Barnett Waddingham research: Funding level for FTSE 100 pension schemes increases

The average funding level for FTSE 100 firms’ pension schemes has increased due to strong equity market returns seen in the second half of 2010, according to research conducted by Barnett Waddingham.

The average IAS19 funding level for the organisations surveyed increased to approximately 88% at 31 December 2010 compared with 83% at 31 December 2009.

Following the government’s announcement in 2010 for future statutory increases in occupational pension schemes to be linked to changes in the consumer prices index (CPI) rather than, as previously, the retail prices index (RPI), a small number of FTSE 100 firms disclosed both RPI and CPI assumptions.

The average CPI assumption was 2.9% per annum, lower than the 3.5% RPI assumption used. Using an inflation assumption based on CPI rather than RPI will also explain some of the increase in the average funding level

Other results from the survey show:

  • All organisations used discount rates within the range of 5.1% per annum and 5.8% per annum (a similar sized range to 2009), while 36 out of the 47 companies used a discount rate of either 5.4% or 5.5% in their pension liability calculations.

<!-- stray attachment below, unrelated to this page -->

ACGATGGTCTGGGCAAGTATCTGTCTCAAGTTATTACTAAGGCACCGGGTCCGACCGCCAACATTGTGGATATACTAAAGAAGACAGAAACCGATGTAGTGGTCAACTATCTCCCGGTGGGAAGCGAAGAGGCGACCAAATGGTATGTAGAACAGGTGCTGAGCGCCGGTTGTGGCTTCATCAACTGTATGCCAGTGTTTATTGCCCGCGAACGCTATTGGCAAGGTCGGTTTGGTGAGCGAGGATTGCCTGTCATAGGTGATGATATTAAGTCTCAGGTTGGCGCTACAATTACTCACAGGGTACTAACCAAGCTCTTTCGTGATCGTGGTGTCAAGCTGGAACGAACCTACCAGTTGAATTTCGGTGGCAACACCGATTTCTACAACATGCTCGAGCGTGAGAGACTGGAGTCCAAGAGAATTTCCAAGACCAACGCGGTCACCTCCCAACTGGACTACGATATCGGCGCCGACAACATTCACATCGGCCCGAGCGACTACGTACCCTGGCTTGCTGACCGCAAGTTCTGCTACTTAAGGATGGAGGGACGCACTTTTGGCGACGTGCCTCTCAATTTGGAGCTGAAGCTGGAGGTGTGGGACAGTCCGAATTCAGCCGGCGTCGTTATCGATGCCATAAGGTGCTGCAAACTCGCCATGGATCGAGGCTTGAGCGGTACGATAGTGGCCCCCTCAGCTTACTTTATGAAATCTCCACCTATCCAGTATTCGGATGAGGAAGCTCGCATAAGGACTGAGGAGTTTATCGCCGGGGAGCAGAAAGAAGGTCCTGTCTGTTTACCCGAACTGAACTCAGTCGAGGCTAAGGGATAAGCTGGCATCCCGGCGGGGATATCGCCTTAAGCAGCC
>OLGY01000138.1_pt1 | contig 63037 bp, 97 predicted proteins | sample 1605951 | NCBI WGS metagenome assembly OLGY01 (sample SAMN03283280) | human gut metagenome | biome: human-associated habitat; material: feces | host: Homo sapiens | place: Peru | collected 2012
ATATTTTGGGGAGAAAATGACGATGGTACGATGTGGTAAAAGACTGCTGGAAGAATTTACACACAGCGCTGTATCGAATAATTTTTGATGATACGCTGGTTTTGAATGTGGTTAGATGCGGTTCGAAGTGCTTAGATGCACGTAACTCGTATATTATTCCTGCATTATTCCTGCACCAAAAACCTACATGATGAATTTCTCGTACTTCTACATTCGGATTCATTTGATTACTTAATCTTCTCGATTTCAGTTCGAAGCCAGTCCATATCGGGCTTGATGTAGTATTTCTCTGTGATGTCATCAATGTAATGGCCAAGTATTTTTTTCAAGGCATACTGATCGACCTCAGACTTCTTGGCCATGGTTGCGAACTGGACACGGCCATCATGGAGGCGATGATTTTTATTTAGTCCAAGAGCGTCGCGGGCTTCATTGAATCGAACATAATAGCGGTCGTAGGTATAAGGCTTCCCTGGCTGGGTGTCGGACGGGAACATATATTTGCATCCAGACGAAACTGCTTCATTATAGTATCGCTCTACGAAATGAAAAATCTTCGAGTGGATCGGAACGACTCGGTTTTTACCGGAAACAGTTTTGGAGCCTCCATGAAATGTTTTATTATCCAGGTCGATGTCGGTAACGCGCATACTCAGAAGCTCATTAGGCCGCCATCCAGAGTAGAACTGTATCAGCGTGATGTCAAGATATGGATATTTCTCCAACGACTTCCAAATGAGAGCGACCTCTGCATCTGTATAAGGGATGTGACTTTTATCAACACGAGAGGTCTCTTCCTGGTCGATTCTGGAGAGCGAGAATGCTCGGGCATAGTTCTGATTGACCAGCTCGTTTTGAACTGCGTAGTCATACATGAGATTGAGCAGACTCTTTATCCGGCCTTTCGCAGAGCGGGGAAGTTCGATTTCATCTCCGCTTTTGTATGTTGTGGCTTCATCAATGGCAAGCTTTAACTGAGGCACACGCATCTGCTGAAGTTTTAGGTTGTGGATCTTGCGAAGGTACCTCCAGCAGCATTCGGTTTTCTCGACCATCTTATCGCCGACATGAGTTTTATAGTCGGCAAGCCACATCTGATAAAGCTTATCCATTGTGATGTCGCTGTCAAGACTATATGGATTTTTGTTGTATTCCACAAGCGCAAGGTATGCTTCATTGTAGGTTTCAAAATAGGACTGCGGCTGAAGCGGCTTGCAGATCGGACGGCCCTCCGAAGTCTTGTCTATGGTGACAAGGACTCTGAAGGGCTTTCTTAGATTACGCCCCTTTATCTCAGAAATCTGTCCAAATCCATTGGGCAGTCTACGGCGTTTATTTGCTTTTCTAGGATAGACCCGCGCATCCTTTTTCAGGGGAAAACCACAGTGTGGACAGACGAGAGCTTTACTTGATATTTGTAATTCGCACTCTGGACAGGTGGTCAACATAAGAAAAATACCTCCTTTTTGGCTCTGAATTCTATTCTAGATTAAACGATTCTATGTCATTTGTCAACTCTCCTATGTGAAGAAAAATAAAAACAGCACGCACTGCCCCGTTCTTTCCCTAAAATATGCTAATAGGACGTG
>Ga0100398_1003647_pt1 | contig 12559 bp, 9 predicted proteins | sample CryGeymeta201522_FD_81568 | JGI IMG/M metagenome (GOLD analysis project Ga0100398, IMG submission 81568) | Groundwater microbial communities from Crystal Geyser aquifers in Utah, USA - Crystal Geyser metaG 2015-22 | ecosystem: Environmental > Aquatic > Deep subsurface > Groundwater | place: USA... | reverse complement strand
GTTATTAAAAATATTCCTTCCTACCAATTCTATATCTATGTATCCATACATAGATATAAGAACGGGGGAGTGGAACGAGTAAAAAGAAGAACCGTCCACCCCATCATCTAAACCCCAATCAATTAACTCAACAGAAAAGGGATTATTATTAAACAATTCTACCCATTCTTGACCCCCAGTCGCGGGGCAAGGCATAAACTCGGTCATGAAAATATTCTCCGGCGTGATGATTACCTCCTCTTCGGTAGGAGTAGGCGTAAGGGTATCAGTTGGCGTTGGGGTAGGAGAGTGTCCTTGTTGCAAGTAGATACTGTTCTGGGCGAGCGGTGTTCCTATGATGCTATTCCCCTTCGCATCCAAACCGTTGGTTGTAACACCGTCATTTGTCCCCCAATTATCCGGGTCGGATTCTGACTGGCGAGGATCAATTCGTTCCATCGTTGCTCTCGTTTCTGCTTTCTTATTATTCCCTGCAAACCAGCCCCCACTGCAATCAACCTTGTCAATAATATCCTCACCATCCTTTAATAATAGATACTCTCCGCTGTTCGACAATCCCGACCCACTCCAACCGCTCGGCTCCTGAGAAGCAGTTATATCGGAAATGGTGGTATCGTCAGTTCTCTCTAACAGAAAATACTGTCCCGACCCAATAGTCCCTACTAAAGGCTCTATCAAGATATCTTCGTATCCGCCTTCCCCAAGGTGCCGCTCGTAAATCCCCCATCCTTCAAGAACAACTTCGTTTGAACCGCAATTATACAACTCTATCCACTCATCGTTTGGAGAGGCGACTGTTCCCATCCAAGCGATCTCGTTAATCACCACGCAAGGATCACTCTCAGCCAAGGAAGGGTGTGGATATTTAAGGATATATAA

• The average RPI inflation assumption adopted by organisations in the survey was 3.5%, compared to 3.6%in 2009.
  • The average IAS19 funding level was approximately 88% in 2010 (83% in 2009).
  • The average real salary growth assumption was 0.7% (0.8% in 2009).
  • The average expected return on equities was 7.8% per annum in 2010 (7.9% in 2009).
  • The average expected return on bonds was 4.9% per annum in 2010 (5.1% in 2009.)

Nick Griggs, head of corporate consulting, Barnett Waddingham, said: “The switch from RPI to CPI as the basis for calculating statutory pension increases has provided a welcome boost for the firms in our survey.

“With FTSE 100 firms paying such significant amounts into their defined benefit (DB) pension schemes it is good to see an improvement in the average IAS19 funding level after the falls seen in 2008 and 2009.”

For more articles on pension fund levels